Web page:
Jordyn Bahl shows no fear in the circle. She's super-competitive, throws very hard and hits her spots.
The most recent illustration of that combination came in the Metro Tournament semifinals and championship game, a pair of contests played Monday in Omaha.
Bahl, a junior at Papillion-La Vista, struck out 17 batters and allowed only one hit against Omaha Marian, and the Monarchs won 2-0. A couple of hours later, Bahl pitched a four-inning no-hitter against Gretna. She struck out nine and Papio won 10-0.
"She was just on fire," Papillion-La Vista coach Todd Petersen said.
Bahl has been on fire all season.
She has pitched 66 1/3 innings and has yet to give up an earned run. She has 144 strikeouts and teams are hitting only .049 against her.
To those who follow softball, those are eye-popping numbers. To Bahl, they're just numbers. The credit goes to her team.
"I'm not really paying attention to that," Bahl said. "When you have that comfortableness (with your team), it's a lot easier to do your job.
"The girls behind you, they're diving and making awesome plays for each other and our lineup comes through when it needs to for each other. We don't focus on personal stats. We're just doing what we have to do for each other."
Bahl, a two-time first-team Super-Stater, made an immediate impact for the Monarchs as a freshman, splitting innings in the circle with Courtney Wallace, who is now a sophomore at Nebraska. Bahl took on a bigger workload as a sophomore. She finished 24-2 with a 1.73 earned-run average.
Then she got even better.
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Bahl, who played varsity basketball as a freshman, made the decision to focus solely on softball after last fall. That allowed her more time for weight training, mental training, visualization and pitching, including work with her longtime pitching coach Darren Dubsky.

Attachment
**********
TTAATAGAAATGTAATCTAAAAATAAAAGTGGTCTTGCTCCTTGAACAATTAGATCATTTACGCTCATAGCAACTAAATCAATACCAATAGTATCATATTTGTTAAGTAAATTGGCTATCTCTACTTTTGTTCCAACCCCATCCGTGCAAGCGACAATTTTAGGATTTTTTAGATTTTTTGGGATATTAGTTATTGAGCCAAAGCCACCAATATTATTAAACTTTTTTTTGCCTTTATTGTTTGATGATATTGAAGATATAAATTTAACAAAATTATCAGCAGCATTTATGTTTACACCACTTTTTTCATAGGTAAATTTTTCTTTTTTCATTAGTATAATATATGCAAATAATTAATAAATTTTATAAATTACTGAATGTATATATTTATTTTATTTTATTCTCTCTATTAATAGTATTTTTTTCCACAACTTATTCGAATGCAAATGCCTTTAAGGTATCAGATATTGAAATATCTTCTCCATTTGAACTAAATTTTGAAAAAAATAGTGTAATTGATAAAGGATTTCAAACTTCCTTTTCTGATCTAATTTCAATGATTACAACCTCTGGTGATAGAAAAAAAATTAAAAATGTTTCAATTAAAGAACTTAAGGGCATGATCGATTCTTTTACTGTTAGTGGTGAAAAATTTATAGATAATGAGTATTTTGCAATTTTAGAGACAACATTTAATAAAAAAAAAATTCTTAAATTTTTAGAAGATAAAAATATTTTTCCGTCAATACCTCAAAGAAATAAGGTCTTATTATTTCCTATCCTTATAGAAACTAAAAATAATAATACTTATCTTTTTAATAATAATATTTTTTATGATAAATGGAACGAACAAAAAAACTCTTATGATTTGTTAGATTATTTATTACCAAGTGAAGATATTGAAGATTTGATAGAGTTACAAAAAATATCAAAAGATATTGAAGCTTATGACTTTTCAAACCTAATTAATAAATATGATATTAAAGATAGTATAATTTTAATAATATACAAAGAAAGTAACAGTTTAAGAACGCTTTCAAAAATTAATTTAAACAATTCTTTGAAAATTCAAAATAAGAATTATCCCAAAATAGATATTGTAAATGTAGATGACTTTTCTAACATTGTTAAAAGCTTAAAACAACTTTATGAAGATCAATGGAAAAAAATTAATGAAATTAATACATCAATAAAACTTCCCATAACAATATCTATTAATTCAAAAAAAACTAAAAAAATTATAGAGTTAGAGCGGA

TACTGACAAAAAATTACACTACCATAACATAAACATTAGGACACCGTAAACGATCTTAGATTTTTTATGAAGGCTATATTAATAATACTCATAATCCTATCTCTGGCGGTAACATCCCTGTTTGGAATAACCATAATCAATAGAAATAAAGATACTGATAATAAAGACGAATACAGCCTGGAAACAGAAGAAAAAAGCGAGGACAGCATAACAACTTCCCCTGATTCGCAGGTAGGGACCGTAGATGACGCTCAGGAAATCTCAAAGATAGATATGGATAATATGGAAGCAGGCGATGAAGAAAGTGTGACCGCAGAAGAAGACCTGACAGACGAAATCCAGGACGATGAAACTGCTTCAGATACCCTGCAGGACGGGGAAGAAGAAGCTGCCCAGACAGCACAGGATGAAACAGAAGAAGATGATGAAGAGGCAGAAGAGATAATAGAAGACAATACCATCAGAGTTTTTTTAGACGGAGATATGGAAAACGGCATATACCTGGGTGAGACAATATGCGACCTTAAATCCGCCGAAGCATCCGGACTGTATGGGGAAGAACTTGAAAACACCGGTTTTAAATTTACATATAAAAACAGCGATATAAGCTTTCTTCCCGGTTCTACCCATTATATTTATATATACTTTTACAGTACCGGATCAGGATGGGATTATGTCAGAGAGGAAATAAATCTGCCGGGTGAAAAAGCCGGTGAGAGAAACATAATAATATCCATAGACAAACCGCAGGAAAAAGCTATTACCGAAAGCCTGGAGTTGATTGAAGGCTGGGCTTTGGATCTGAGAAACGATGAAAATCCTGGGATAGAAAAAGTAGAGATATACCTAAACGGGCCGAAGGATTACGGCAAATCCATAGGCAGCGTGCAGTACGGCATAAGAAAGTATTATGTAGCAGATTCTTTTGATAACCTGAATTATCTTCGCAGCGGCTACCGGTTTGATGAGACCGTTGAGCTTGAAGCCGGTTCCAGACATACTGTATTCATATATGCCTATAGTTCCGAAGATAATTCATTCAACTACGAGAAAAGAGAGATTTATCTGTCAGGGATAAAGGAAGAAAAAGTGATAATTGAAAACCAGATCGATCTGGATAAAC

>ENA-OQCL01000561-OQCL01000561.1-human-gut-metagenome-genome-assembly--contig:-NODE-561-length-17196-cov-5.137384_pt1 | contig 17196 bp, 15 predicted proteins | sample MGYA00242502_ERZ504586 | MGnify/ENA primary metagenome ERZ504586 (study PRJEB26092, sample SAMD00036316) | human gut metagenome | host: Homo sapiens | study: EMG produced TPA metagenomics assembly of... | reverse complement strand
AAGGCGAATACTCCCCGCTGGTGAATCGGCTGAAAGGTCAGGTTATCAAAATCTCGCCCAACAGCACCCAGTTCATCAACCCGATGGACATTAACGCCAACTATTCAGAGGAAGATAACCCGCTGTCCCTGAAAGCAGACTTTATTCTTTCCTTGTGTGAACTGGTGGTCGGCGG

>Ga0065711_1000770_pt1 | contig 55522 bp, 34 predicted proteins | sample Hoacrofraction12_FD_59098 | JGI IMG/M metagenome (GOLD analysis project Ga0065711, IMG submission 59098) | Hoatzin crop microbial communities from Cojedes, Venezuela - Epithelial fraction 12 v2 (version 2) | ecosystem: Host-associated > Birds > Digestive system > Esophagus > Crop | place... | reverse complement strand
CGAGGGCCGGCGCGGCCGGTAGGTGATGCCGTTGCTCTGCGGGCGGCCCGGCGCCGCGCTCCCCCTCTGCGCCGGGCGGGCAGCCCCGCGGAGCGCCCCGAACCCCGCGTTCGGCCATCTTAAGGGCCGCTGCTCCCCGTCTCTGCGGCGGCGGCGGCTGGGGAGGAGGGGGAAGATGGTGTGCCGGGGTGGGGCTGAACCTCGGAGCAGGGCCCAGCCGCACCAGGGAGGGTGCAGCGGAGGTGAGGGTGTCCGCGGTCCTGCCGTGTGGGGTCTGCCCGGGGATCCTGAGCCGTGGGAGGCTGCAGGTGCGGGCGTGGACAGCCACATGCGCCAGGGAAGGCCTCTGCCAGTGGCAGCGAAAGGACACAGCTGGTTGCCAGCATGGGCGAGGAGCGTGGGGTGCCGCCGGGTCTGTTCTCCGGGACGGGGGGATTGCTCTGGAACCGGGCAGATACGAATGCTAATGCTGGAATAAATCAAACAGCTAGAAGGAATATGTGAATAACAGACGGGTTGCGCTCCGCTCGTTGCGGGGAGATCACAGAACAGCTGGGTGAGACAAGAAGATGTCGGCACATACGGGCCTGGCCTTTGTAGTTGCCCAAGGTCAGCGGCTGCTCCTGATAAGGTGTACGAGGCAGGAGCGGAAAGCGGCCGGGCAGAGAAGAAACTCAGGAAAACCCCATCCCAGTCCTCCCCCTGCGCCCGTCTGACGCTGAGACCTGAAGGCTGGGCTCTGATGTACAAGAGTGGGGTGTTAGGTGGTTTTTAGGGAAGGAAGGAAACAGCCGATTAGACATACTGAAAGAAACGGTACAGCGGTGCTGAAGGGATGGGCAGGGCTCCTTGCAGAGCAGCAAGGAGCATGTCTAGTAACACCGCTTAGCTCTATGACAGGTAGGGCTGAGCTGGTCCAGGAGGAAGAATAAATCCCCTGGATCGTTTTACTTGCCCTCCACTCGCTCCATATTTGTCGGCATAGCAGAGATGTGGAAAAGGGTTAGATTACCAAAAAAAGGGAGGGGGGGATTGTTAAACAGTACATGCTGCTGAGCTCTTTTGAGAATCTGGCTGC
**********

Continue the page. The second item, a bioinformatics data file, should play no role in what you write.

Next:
"There's a big difference," Bahl said. "When you come home from a basketball practice and you're already tired and then you go and throw in the basement. You get a lot more quality workouts in when you go in ready 100% focused on what you're going do be doing."
A big summer with her club team, Nebraska Premier Gold, followed and it has carried over into the fall. Bahl has more movement to her pitches and she has excelled in pitch location, which is leading to an average of a little more than two strikeouts per inning.
Bahl can hit, too. She's batting .520 with 11 extra-base hits, and Petersen said she's an outstanding infield defender when she's not pitching.
It all helped pave the road to Norman, Oklahoma, home to one of the best softball programs in the country. Bahl loved the town during her official visit last weekend. She watched practice and how the players interacted with each other and saw "an amazing culture."
Before leaving Norman, Bahl knew. She wanted to play for Patty Gasso and the Sooners.
"I just felt like the Lord said, 'Yeah, this is it,'" said Bahl, who is ranked the 18th-best softball recruit in the 2021 class by Softball America. "That was it. That was the one. I could have visited other places that sure would have been amazing also, but when you know, you know."
The weekend commitment capped an eventful process for Bahl, who committed to Nebraska when she was 14. She de-committed during the summer, wanting to take a more thorough approach to the recruiting process.
The who's who of Division I softball powerhouses — OU, Florida, UCLA, Minnesota, Texas, Oregon and Alabama to name some — watched Bahl at several tournaments, as well as the Bellevue East tournament in August.
"I think she handled it really well," Petersen said of the recruiting attention. "She's out there playing the game, having fun and doing what she does best. I don't think she ever really let that get to her."
The top-ranked Monarchs are 20-0 this year, and there's a new level of focus after the team fell short of a state title and a perfect season last year. Many players are back from that team, including Super-Staters Brooke Dumont and Mia Jarecke. The Monarchs also are receiving a spark from Bishop Neumann transfer Maggie Vasa atop the lineup.
"We're taking every game seriously and every practice seriously, and not that we didn't last year, but it's just a different level of intensity that everybody on the team has," Bahl said.